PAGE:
Franz Kafka and Albert Camus were two writers whose work flourished as part of the existential movement.

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Eileen Carey                                                                 March 27, 2003

        Franz Kafka and Albert Camus were two writers whose work flourished as part of the existential movement.  Existentialism is a philosophy that emphasizes the uniqueness and isolation of the individual experience in a hostile or indifferent universe.  It regards human existence as unexplainable, and stresses freedom of choice and responsibility for the consequences of one's acts.  Kafka’s literary piece, entitled The Metamorphosis, is the story of a man’s transformation into a bug in Prague at the beginning of the 20th century.  Camus novel, The Stranger , depicts the life of an aloof human being in Africa during the 1940s. Solitude is the act of distancing oneself from his or her surroundings.  Both Gregor, the protagonist in The Metamorphosis, and Meursault, the protagonist in The Stranger, demonstrate their own form of seclusion from society.

        In The Metamorphosis, the theme of isolation is manifested through the life of Gregor, the protagonist, who becomes a bug.  Even before his metamorphosis, Gregor lives a transient life staying for short periods in hotels during many nights due to his work life.  While at home, Gregor locks the doors in his room, a habit he claimed to have picked up from staying at so many hotels.  Gregor's behavior of locking his bedroom door symbolizes how he isolates himself even from his own family.  After Gregor's transformation he still hides himself from his sister. She is a character that has remained dear to Gregor throughout the story.   However, it does not seem that he is hiding himself because he is ashamed of his condition.  Instead, he wishes to remain without contact from his sibling.  The main character is constantly crouching in corners, in the darkness.  He loses all communication once he is transformed into a bug.  Without the ability to speak, Gregor does not attempt to use any other form of communication to let his sister, Grete, know how he feels.  While Grete attempts to feed him, he claims that he would rather starve than call to her attention that he doesn’t like any of the food she offers him.  A character that cares about his well being would make an effort to eat.  Seclusion is incorporated into this situation because Gregor does not want to interact with Grete even if it is to satisfy a necessary element of daily life.   Even as Gregor lay dieing, he did not call upon his family to be with him.  His family isolates Gregor as much as Gregor isolates himself.  They confine him to a small room and do not care to notice his diminishing state.  The Metamorphosis is an existential novel because it regards the individual experience in an indifferent universe.  Gregor demonstrates an indifferent attitude throughout his transformation.  His metamorphosis does not faze him or produce any emotional reaction.  He does not miss the society outside his room and continues to live his bleak isolated existence without lament for his former self.   Kafka expresses seclusion through the eyes of a man trapped in the body of a bug.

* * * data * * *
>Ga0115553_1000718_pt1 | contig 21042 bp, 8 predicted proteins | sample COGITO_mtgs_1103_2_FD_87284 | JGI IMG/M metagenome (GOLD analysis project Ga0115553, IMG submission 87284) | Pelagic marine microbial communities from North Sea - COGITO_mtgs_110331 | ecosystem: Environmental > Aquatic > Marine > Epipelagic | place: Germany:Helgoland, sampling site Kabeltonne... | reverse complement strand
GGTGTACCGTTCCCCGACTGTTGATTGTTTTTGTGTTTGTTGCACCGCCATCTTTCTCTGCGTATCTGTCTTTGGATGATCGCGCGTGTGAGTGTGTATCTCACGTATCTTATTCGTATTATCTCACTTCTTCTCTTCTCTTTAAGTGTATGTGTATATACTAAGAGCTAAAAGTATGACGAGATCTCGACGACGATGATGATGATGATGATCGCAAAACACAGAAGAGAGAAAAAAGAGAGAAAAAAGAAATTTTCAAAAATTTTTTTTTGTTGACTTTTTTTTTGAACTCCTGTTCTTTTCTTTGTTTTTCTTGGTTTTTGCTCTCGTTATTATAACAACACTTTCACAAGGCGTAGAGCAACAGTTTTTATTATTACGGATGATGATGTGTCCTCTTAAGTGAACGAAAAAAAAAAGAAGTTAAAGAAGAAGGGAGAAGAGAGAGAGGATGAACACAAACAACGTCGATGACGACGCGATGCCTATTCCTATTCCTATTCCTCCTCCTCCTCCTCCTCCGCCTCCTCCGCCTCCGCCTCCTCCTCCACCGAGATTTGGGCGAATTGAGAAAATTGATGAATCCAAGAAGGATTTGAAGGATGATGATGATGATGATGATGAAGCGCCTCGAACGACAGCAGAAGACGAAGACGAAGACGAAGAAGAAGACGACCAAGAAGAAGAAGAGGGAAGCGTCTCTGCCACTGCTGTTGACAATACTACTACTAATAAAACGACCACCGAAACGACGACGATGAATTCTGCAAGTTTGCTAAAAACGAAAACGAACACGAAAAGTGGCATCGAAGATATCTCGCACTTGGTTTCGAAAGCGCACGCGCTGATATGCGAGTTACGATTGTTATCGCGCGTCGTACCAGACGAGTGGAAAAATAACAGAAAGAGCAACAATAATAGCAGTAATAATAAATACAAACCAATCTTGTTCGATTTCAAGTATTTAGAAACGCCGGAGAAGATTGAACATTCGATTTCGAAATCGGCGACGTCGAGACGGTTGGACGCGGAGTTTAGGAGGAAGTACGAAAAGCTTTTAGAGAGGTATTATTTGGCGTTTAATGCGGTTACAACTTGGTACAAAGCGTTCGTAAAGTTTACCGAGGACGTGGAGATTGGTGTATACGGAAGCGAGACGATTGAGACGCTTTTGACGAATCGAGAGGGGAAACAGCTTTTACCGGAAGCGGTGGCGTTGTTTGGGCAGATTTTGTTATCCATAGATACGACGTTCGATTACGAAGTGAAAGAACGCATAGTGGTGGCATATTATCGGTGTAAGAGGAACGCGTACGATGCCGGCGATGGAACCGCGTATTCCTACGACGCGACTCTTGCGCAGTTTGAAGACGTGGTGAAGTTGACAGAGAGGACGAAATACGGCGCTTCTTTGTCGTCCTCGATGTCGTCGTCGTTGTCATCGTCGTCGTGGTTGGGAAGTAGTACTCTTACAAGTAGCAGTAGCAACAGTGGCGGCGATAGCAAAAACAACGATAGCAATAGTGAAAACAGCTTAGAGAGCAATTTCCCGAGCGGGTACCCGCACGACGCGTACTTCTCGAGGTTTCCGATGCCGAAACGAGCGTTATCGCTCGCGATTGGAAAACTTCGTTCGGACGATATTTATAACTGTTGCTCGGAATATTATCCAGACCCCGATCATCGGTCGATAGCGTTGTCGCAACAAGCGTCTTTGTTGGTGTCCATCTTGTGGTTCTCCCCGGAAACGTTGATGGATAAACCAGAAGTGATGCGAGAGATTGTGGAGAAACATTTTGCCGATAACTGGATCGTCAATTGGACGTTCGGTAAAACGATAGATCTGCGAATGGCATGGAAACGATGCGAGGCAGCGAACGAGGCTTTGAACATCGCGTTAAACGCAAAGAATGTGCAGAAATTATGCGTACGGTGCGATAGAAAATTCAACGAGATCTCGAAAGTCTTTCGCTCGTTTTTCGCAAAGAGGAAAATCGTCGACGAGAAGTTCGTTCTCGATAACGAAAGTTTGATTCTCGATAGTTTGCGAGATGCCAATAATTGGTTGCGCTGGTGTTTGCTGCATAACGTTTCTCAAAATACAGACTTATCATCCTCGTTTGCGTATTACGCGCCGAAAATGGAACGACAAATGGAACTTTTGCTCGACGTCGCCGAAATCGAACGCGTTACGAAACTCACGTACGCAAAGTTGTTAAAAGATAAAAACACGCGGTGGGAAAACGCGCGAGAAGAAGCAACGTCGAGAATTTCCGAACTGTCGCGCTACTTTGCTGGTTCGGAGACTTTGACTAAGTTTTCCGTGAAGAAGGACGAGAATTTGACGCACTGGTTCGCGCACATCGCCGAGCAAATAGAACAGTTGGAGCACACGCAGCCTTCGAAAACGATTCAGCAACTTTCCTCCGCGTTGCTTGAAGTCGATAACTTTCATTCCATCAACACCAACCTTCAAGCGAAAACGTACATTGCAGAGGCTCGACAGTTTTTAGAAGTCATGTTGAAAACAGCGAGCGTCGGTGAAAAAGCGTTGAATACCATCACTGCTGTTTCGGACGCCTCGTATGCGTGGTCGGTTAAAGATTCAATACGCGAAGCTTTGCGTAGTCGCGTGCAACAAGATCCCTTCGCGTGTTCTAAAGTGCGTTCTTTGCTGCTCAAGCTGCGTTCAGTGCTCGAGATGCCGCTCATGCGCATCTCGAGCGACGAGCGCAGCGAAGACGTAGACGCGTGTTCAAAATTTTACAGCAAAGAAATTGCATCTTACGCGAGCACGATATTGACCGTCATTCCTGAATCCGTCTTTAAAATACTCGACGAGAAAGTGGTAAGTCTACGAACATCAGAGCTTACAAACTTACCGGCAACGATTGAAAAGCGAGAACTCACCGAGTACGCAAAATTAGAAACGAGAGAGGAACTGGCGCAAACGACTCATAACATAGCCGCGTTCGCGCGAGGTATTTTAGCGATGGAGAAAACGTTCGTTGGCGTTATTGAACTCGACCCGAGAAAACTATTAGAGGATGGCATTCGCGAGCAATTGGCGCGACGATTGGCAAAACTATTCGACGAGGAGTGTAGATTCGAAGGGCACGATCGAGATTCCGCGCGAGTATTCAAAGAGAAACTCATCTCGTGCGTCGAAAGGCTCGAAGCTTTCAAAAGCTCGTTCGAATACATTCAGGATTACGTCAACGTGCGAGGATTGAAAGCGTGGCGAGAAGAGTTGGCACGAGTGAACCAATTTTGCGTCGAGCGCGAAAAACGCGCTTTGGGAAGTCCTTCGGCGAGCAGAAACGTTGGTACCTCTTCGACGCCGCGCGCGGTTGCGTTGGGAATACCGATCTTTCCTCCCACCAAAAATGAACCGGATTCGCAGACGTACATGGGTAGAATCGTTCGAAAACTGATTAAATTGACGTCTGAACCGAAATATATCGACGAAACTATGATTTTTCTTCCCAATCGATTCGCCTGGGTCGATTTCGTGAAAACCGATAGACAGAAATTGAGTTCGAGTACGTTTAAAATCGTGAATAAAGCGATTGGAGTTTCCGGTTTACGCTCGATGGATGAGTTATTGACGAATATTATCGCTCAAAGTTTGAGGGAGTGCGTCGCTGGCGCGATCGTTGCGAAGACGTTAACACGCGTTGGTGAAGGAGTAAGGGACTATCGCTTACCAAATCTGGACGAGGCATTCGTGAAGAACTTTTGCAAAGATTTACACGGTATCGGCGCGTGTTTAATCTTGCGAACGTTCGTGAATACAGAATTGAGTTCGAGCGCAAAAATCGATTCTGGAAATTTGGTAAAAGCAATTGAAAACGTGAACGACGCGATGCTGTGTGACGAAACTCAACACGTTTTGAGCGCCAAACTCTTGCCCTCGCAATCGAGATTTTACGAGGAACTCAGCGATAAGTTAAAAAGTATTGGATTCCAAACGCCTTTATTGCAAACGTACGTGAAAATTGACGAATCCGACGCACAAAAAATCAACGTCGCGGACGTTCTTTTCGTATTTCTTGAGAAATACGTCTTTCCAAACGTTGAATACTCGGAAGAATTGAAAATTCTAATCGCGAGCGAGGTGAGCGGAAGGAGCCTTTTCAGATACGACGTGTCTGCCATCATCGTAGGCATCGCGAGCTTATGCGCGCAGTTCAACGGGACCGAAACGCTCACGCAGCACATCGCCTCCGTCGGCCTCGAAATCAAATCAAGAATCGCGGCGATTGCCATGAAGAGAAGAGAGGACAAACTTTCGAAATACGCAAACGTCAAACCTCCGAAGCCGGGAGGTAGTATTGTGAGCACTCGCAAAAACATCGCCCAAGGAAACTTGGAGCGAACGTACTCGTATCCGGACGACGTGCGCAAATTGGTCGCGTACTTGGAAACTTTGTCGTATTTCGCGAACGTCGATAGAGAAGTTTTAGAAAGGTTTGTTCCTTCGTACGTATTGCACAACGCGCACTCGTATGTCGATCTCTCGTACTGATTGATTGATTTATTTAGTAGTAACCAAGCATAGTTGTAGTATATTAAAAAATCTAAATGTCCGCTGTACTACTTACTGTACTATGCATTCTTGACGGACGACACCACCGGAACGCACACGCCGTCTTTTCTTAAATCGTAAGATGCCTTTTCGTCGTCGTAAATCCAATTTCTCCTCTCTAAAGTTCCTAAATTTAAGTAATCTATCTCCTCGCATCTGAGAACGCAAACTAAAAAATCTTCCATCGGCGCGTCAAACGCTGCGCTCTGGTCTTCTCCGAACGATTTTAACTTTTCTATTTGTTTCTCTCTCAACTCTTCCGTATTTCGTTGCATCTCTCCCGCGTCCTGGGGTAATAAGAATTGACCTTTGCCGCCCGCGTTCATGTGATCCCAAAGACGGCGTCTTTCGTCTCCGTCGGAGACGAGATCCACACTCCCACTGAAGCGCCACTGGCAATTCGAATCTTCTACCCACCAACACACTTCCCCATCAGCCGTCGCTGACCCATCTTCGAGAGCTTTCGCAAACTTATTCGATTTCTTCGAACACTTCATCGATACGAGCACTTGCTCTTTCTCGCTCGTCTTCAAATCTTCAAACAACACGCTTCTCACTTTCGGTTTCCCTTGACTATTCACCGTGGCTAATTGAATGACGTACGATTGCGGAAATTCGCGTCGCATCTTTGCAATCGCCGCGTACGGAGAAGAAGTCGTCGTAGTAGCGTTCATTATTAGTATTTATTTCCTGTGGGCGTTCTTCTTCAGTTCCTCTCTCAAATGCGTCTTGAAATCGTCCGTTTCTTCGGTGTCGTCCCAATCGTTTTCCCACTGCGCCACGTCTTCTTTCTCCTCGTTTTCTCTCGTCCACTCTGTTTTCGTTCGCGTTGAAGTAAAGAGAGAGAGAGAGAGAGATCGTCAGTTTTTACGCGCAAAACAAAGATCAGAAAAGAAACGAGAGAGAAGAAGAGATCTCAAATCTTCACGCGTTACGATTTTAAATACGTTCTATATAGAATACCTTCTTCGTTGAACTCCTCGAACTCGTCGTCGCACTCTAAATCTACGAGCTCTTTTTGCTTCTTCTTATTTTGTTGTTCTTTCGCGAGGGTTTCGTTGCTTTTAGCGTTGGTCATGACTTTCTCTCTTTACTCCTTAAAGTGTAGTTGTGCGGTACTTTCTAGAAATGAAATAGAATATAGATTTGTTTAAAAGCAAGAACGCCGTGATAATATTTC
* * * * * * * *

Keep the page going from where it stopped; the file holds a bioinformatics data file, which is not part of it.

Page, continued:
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        In The Stranger by Albert Camus the protagonist, Meursault, lives a very solitary existence.  Meursault seems to distance himself from his own emotions.  In part one of Camus novel, Meursault is faced with the death of his mother.  He does not feel sorrowful about his mother and demonstrates indifference towards what would seem to be an emotionally draining experience.  At his mother’s funeral, he does not cry while others wallow in their sorrows before him.  He sits alone, for he is alone.  He alienates himself from the other characters because he does not feel the way they do.  Meursault does ...

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